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Editorial |

Human Rights in the Biomedical Literature:  The Social Responsibility of Medical Journals

Annette Flanagin, RN, MA
JAMA. 2000;284(5):618-619. doi:10.1001/jama.284.5.618.
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The number of articles on human rights published in biomedical journals has increased substantially during the last decade. This reflects an increasing involvement of physicians and other health professionals in the documentation of the health consequences of violations of human rights,1,2 improvements in the quality of articles on human rights, and the willingness of journals to publish these articles.

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Figure. Human Rights Articles Published in Biomedical Journals, 1966-1999 (N = 29,235)
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Letters and editorials were included in this definition of articles. All of the articles were indexed in MEDLINE under the term human rights.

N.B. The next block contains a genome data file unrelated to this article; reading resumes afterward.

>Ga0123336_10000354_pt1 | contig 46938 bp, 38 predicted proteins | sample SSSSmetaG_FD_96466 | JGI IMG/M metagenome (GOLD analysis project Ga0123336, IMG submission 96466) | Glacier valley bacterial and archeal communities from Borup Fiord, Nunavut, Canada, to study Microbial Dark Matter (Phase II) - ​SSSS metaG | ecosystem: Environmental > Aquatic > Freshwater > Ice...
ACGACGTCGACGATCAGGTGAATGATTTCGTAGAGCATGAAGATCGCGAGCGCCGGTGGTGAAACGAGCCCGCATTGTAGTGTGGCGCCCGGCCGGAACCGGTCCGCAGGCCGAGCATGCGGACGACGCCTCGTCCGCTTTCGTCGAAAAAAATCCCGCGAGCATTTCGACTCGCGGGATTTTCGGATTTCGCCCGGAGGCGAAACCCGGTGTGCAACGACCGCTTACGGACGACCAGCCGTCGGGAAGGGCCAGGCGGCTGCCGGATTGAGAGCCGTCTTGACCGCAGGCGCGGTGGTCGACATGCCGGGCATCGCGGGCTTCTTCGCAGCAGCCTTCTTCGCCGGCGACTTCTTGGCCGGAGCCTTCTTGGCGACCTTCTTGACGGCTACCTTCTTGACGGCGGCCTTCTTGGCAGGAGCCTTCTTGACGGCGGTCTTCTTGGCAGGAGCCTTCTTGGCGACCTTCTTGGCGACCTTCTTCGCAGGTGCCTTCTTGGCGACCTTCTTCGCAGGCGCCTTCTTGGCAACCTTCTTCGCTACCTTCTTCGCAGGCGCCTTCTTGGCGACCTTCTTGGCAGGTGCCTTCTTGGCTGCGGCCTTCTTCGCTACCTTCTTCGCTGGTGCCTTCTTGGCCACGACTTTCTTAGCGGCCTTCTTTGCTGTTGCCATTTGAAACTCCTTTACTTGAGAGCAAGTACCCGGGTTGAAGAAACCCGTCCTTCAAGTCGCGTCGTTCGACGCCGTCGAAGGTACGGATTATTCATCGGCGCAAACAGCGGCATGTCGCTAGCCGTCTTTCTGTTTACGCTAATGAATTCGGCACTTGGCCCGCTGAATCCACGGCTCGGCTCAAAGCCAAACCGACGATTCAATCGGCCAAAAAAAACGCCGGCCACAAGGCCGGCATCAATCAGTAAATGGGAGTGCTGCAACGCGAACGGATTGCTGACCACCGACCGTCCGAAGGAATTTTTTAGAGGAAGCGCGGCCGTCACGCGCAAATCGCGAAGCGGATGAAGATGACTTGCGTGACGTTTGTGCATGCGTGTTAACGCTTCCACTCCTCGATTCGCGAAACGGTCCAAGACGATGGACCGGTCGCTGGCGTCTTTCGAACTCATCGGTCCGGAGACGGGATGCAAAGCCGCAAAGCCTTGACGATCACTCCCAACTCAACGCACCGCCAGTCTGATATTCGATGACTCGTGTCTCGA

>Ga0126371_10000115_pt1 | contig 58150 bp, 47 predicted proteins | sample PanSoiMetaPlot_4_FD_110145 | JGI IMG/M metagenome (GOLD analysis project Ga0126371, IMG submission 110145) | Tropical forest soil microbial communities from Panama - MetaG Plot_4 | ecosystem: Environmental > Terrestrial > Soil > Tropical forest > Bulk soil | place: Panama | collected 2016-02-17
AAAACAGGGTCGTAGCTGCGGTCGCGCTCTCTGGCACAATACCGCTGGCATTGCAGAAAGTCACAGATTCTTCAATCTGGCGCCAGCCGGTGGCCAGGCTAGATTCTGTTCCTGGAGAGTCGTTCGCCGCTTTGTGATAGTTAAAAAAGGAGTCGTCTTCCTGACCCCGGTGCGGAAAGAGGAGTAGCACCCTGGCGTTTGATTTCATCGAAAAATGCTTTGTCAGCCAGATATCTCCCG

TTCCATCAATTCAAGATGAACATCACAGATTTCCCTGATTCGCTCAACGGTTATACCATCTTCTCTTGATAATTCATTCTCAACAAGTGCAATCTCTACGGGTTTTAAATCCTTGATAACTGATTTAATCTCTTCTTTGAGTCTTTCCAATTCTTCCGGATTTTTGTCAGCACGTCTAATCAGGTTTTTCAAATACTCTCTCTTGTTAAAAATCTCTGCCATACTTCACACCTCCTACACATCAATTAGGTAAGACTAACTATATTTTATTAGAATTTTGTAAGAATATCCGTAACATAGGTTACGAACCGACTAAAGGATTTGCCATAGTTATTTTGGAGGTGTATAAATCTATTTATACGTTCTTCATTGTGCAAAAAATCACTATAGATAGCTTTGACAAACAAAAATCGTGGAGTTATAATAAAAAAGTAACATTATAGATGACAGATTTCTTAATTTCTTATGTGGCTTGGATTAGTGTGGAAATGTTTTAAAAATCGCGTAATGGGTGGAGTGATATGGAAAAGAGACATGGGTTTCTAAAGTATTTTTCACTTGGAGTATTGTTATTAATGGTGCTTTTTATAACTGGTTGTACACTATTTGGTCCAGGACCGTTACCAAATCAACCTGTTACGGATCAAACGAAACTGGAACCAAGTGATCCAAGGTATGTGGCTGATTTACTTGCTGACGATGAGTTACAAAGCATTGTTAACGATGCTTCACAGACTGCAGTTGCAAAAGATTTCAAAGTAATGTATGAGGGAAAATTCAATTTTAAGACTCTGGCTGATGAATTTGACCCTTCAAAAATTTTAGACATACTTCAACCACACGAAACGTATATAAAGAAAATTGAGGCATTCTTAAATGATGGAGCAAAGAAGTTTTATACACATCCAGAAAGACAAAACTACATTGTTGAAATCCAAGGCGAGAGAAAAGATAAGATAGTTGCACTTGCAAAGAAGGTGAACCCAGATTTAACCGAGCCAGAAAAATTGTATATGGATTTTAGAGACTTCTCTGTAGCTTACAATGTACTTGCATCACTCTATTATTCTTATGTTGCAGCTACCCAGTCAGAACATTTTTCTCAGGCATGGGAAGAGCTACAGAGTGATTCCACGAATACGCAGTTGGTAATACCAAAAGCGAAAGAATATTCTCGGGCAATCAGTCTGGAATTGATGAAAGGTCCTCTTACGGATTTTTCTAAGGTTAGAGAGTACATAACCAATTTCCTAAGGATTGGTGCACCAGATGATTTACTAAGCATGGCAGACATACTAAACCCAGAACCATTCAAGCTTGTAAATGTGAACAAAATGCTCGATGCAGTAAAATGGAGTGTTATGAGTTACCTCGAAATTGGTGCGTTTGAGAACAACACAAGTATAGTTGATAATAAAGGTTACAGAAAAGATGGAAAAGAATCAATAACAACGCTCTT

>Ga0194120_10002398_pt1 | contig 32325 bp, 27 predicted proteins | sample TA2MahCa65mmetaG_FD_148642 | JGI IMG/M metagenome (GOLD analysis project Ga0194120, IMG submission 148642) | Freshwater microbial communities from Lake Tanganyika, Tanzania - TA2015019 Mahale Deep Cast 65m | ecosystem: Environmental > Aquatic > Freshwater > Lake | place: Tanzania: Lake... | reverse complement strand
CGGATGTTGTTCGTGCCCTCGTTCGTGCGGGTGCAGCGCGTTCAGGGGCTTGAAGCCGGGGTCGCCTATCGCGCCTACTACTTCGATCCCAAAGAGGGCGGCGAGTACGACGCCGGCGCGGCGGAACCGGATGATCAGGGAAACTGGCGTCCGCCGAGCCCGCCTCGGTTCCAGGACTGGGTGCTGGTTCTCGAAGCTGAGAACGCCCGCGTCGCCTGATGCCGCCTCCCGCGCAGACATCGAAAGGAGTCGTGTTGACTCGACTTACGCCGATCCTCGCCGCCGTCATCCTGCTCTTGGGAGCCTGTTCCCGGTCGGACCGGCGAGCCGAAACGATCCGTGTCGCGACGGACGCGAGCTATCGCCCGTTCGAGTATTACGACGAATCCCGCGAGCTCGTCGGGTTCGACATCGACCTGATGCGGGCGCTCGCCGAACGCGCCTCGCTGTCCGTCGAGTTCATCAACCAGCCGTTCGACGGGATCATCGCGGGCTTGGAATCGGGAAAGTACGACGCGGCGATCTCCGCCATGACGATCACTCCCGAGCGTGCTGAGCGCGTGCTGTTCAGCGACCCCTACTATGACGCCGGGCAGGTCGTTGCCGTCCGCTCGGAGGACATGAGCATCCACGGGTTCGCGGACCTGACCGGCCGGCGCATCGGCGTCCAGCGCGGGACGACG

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The American Medical Association is accredited by the Accreditation Council for Continuing Medical Education to provide continuing medical education for physicians. The AMA designates this journal-based CME activity for a maximum of 1 AMA PRA Category 1 CreditTM per course. Physicians should claim only the credit commensurate with the extent of their participation in the activity. Physicians who complete the CME course and score at least 80% correct on the quiz are eligible for AMA PRA Category 1 CreditTM.
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